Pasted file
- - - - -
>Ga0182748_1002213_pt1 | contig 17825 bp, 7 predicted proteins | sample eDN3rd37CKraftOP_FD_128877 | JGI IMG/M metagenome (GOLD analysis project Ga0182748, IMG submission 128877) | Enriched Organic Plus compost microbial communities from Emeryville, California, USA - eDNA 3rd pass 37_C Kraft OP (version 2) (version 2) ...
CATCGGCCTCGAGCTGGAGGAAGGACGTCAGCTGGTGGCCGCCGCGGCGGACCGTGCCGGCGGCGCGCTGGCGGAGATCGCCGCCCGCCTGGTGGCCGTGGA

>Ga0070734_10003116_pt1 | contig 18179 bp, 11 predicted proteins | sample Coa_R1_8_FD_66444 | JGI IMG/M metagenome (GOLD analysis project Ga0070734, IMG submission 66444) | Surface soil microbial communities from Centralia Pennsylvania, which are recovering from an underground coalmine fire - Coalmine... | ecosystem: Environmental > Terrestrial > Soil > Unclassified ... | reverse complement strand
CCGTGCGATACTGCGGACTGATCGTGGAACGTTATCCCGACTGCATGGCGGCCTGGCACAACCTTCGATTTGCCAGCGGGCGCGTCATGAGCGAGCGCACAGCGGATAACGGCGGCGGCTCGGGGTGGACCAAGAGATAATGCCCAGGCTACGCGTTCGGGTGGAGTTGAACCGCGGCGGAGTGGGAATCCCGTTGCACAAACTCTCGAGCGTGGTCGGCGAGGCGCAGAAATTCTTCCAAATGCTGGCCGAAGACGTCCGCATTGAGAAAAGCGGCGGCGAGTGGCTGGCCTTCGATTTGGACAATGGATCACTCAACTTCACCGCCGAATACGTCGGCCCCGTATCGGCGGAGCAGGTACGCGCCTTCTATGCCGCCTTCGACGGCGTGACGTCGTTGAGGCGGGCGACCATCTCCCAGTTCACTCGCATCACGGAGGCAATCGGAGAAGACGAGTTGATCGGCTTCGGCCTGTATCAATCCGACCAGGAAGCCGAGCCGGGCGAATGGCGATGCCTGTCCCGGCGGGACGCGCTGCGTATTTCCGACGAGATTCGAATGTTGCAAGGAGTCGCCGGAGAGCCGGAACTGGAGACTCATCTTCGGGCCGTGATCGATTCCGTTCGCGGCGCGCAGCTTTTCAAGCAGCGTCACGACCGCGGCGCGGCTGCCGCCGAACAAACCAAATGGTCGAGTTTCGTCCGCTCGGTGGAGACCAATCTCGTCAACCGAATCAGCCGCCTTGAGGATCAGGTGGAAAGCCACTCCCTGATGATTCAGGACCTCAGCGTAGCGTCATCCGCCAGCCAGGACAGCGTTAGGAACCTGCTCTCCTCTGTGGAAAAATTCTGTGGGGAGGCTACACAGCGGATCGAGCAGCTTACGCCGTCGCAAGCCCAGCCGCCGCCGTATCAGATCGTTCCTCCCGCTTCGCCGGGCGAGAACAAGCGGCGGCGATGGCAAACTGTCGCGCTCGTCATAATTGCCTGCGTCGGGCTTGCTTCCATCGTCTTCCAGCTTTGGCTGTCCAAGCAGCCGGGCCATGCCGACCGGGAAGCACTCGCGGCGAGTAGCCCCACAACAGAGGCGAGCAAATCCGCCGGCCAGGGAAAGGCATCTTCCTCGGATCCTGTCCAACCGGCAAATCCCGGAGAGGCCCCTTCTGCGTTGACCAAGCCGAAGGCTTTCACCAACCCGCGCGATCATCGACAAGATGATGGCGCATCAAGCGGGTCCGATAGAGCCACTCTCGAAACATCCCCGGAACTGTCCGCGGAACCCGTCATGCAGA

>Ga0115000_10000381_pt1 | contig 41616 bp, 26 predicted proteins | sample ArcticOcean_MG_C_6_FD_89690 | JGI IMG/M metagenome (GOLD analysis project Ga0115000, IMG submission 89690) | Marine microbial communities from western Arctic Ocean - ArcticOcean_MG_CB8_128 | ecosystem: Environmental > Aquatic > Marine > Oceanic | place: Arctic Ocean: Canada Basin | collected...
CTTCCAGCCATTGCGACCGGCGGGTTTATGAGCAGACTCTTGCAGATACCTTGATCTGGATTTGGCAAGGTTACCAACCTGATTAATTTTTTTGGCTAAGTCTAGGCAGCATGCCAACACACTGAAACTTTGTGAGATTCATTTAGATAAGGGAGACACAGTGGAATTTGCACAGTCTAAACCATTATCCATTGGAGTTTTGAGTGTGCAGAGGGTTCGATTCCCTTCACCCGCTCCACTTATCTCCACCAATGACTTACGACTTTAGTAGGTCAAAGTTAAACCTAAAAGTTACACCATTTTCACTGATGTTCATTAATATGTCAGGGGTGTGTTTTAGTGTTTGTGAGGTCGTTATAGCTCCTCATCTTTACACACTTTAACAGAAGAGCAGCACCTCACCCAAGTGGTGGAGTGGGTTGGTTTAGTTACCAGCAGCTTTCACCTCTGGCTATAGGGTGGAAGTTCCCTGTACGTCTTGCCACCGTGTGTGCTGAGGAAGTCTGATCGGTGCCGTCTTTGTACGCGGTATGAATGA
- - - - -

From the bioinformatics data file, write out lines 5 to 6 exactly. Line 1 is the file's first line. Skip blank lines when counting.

>Ga0115000_10000381_pt1 | contig 41616 bp, 26 predicted proteins | sample ArcticOcean_MG_C_6_FD_89690 | JGI IMG/M metagenome (GOLD analysis project Ga0115000, IMG submission 89690) | Marine microbial communities from western Arctic Ocean - ArcticOcean_MG_CB8_128 | ecosystem: Environmental > Aquatic > Marine > Oceanic | place: Arctic Ocean: Canada Basin | collected...
CTTCCAGCCATTGCGACCGGCGGGTTTATGAGCAGACTCTTGCAGATACCTTGATCTGGATTTGGCAAGGTTACCAACCTGATTAATTTTTTTGGCTAAGTCTAGGCAGCATGCCAACACACTGAAACTTTGTGAGATTCATTTAGATAAGGGAGACACAGTGGAATTTGCACAGTCTAAACCATTATCCATTGGAGTTTTGAGTGTGCAGAGGGTTCGATTCCCTTCACCCGCTCCACTTATCTCCACCAATGACTTACGACTTTAGTAGGTCAAAGTTAAACCTAAAAGTTACACCATTTTCACTGATGTTCATTAATATGTCAGGGGTGTGTTTTAGTGTTTGTGAGGTCGTTATAGCTCCTCATCTTTACACACTTTAACAGAAGAGCAGCACCTCACCCAAGTGGTGGAGTGGGTTGGTTTAGTTACCAGCAGCTTTCACCTCTGGCTATAGGGTGGAAGTTCCCTGTACGTCTTGCCACCGTGTGTGCTGAGGAAGTCTGATCGGTGCCGTCTTTGTACGCGGTATGAATGA